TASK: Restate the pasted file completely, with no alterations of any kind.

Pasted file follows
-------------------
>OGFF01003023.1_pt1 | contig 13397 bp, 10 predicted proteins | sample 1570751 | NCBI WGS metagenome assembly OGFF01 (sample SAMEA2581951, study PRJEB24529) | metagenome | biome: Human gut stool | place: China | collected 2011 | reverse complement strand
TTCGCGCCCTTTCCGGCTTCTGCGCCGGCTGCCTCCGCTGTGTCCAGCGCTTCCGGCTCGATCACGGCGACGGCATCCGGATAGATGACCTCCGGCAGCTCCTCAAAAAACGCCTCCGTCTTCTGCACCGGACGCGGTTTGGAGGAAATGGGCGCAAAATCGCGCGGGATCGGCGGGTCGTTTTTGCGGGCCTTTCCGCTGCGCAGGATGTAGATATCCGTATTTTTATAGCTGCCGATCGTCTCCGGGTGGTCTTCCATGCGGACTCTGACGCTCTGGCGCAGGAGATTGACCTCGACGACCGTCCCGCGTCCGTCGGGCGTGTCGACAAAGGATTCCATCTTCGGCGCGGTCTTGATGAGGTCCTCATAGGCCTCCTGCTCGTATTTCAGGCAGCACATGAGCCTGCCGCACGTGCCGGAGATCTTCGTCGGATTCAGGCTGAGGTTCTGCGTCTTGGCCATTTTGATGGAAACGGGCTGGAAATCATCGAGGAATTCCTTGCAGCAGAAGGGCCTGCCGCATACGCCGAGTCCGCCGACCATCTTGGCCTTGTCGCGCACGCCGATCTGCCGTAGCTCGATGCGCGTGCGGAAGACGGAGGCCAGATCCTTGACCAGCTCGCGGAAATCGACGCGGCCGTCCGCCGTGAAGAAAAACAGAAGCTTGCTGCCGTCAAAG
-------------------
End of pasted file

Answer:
>OGFF01003023.1_pt1 | contig 13397 bp, 10 predicted proteins | sample 1570751 | NCBI WGS metagenome assembly OGFF01 (sample SAMEA2581951, study PRJEB24529) | metagenome | biome: Human gut stool | place: China | collected 2011 | reverse complement strand
TTCGCGCCCTTTCCGGCTTCTGCGCCGGCTGCCTCCGCTGTGTCCAGCGCTTCCGGCTCGATCACGGCGACGGCATCCGGATAGATGACCTCCGGCAGCTCCTCAAAAAACGCCTCCGTCTTCTGCACCGGACGCGGTTTGGAGGAAATGGGCGCAAAATCGCGCGGGATCGGCGGGTCGTTTTTGCGGGCCTTTCCGCTGCGCAGGATGTAGATATCCGTATTTTTATAGCTGCCGATCGTCTCCGGGTGGTCTTCCATGCGGACTCTGACGCTCTGGCGCAGGAGATTGACCTCGACGACCGTCCCGCGTCCGTCGGGCGTGTCGACAAAGGATTCCATCTTCGGCGCGGTCTTGATGAGGTCCTCATAGGCCTCCTGCTCGTATTTCAGGCAGCACATGAGCCTGCCGCACGTGCCGGAGATCTTCGTCGGATTCAGGCTGAGGTTCTGCGTCTTGGCCATTTTGATGGAAACGGGCTGGAAATCATCGAGGAATTCCTTGCAGCAGAAGGGCCTGCCGCATACGCCGAGTCCGCCGACCATCTTGGCCTTGTCGCGCACGCCGATCTGCCGTAGCTCGATGCGCGTGCGGAAGACGGAGGCCAGATCCTTGACCAGCTCGCGGAAATCGACGCGGCCGTCCGCCGTGAAGAAAAACAGAAGCTTGCTGCCGTCAAAG